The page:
388. Message From Secretary of State Rusk to the British Colonial Secretary (Sandys)1

I fully appreciate your concern at continuing violence in British Guiana and your desire to find some way of preventing a situation developing which could necessitate postponement of the elections you intend holding in the colony later this year. I also sympathize with your capable and courageous Governor in his efforts to carry out his responsibilities under such trying conditions. In the circumstances I am somewhat hesitant to raise again the doubts and misgivings about a pre-election coalition which we expressed to your people at the recent London talks. Since, however, we are in complete agreement on the constructive objectives we are pursuing in British Guiana, I have no hesitation in doing so.

In the first place we seriously doubt that Jagan, who has been using violence for political purposes, would be likely to forego such tactics if a coalition were formed. Apart from that consideration there is, in our opinion, the very real possibility that a pre-election coalition would adversely affect the electoral prospects of the PNC and the UF by confusing the supporters of those two parties. A coalition of the PPP and PNC excluding the UF would endanger the hoped for post election PNCUF coalition which at the moment is the only possibility of replacing the Jagan Government. In short, we share your view of the importance of holding the elections later this year but are concerned that nothing be done in the pre-election period in the quest for order and security which would jeopardize the currently hopeful electoral results.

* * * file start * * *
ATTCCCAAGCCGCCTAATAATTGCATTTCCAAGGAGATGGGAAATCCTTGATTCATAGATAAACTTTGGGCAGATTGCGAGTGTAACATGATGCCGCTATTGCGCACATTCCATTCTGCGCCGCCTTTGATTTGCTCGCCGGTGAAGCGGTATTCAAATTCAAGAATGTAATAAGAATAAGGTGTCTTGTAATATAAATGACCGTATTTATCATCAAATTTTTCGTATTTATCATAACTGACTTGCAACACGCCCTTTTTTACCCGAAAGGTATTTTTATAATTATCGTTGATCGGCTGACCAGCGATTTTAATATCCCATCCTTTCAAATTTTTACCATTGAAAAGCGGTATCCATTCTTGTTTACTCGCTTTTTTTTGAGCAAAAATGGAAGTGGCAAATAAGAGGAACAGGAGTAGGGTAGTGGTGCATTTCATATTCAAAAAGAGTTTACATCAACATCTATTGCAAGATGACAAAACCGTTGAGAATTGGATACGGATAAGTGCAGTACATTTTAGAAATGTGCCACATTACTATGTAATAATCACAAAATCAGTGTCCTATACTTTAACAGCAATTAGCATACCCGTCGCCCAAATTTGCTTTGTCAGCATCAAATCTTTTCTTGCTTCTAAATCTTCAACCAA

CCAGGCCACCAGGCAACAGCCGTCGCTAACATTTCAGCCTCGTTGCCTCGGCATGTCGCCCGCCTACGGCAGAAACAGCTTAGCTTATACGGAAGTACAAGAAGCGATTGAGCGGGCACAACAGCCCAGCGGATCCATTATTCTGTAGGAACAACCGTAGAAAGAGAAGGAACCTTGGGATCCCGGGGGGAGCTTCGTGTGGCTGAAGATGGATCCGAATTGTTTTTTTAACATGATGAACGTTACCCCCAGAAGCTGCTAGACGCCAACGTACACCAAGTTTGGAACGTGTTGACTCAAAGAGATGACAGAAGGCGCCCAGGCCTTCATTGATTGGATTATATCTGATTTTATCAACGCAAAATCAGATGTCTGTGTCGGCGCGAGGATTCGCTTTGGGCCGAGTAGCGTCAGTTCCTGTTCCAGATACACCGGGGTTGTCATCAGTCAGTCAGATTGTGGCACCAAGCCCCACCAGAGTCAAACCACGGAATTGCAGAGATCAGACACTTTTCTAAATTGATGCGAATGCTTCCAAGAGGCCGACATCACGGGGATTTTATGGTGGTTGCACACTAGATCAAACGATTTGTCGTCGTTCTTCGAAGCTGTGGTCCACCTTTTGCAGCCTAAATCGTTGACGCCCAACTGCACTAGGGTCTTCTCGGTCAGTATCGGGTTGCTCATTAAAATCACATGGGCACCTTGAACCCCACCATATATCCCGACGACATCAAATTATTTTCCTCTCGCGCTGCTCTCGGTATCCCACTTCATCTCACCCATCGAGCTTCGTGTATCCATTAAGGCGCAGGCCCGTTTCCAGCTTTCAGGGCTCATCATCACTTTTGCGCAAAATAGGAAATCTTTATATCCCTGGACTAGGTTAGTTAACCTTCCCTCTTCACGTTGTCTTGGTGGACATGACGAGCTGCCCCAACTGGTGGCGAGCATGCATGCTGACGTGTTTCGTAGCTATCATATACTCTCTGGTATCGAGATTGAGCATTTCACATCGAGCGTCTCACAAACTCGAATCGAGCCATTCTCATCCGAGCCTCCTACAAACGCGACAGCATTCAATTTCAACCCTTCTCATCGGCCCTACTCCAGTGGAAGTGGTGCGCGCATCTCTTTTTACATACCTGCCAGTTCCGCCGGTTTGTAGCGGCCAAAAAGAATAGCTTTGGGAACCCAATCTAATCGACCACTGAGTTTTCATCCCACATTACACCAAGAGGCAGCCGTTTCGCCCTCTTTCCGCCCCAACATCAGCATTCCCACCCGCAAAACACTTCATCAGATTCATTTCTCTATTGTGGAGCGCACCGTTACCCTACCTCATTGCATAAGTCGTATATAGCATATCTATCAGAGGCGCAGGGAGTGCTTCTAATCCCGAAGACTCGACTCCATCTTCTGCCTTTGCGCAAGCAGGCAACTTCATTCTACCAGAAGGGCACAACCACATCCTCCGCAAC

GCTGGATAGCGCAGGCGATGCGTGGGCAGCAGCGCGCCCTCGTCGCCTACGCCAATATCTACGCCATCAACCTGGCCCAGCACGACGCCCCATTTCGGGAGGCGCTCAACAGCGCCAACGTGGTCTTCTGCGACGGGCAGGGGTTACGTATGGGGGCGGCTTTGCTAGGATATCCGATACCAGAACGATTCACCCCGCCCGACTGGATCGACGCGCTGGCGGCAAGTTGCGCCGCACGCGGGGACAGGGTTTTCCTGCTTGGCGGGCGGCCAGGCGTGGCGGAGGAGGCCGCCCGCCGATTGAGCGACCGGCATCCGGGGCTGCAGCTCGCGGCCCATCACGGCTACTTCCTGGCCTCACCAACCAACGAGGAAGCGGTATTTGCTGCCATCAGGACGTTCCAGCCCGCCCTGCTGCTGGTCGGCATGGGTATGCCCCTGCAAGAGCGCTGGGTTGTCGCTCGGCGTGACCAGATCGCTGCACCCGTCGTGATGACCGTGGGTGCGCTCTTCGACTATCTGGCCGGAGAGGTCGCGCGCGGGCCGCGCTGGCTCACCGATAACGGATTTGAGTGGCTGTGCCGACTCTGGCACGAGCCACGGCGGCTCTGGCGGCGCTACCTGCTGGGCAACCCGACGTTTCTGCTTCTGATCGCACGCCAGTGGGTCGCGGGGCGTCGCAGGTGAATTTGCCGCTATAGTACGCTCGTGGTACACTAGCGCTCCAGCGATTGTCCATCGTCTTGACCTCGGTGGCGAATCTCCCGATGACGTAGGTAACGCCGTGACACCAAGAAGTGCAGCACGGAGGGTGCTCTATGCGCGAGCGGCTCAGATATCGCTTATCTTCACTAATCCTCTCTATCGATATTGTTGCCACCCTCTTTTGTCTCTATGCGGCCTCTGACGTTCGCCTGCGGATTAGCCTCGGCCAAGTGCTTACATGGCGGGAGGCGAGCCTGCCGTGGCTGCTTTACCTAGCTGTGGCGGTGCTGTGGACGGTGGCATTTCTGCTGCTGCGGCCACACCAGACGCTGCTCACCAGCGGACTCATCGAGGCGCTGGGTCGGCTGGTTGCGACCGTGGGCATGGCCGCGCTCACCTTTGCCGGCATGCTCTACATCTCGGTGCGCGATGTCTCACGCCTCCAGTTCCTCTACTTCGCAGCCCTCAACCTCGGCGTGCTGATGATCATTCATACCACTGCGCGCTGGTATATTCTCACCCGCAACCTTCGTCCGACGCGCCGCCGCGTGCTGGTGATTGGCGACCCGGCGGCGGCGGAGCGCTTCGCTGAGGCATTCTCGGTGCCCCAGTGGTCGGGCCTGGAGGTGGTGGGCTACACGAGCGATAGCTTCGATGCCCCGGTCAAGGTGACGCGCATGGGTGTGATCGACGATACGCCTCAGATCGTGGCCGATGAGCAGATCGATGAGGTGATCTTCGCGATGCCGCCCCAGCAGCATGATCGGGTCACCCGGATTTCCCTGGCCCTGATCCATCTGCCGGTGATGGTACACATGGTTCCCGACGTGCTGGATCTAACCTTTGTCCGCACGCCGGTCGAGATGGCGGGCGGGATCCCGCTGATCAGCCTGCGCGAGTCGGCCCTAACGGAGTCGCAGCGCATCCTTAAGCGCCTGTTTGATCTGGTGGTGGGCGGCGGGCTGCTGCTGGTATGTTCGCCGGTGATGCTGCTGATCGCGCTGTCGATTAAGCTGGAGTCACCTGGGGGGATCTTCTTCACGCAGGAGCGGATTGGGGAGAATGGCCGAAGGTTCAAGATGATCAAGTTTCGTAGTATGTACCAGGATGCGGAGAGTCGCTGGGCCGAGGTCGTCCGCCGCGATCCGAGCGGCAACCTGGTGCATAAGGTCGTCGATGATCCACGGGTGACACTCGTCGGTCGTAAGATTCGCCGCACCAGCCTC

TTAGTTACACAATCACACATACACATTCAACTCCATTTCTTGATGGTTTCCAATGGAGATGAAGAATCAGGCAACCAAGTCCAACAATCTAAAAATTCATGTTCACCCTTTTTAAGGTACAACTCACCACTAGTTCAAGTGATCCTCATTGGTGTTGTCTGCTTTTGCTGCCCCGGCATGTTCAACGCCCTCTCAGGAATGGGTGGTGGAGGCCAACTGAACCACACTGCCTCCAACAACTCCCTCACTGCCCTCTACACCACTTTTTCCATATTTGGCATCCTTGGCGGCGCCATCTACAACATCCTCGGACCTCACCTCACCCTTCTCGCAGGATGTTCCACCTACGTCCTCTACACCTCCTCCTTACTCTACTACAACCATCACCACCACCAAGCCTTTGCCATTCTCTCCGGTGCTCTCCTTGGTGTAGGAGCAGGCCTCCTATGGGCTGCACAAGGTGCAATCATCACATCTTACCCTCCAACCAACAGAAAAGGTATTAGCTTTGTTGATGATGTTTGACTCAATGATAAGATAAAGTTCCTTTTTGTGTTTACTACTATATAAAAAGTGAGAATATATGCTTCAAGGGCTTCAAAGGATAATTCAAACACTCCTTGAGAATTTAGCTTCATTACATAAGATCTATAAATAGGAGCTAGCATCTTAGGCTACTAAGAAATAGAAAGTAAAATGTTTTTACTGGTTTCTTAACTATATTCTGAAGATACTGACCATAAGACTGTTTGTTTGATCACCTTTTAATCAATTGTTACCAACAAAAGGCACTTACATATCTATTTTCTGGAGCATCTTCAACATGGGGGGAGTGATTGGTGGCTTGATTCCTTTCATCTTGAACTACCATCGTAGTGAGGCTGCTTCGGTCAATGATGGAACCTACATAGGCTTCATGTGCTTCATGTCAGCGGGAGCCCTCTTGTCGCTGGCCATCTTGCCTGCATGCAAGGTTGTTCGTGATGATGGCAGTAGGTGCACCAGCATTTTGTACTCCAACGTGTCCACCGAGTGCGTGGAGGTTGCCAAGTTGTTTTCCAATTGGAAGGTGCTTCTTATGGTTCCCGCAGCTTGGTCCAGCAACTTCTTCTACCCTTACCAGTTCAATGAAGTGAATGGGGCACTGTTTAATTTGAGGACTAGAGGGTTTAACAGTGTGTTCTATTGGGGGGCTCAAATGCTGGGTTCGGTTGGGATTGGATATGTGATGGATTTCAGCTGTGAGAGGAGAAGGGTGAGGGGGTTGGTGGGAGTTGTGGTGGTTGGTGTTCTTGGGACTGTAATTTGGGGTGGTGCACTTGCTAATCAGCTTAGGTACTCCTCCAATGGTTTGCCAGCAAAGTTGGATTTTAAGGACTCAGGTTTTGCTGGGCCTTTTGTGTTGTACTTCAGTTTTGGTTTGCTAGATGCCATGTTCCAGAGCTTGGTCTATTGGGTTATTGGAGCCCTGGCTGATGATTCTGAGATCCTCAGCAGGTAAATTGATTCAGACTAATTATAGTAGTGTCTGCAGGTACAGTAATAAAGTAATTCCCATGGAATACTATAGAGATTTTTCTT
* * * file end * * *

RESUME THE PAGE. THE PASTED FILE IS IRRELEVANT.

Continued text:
Since the London talks on July 16 and 17 there have been several developments in British Guiana which may be relevant. The strike of the sugar workers has been ended in what amounts to a defeat for Jagan. Whether this will result in any immediate improvement in the security situation, of course, remains to be seen. I also understand that Jagan has broken off his “unity” talks with Burnham and DʼAguiar. In the course of those talks he clearly indicated that the coalition he seeks has as its objective postponement of the elections. He showed no interest in a coalition limited to a brief pre-election period but insisted on a five year coalition.

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I would be most grateful if you would give further consideration to these very real concerns on our part about the dangers of such a course of action.2

Warm regards,

Dean Rusk 3
  1. Source: National Archives and Records Administration, RG 59, Central Files 1964–66, POL 19 BR GU. Top Secret. Drafted by Shullaw.
  2. In a personal message to Rusk, attached to an August 17 covering note from the British Embassy, Sandysʼ deputy, Sir Hilton Poynton, reported that the risk of violence was diminished and the case for a temporary coalition was therefore less strong. Poynton stated that he was sure that Sandys would agree, upon his return from holiday, that the idea should not be pursued under these circumstances. If, however, violence were to set in again at the pitch it reached in June and July, a temporary coalition might be reconsidered. (Ibid.)
  3. Printed from a copy that bears this typed signature.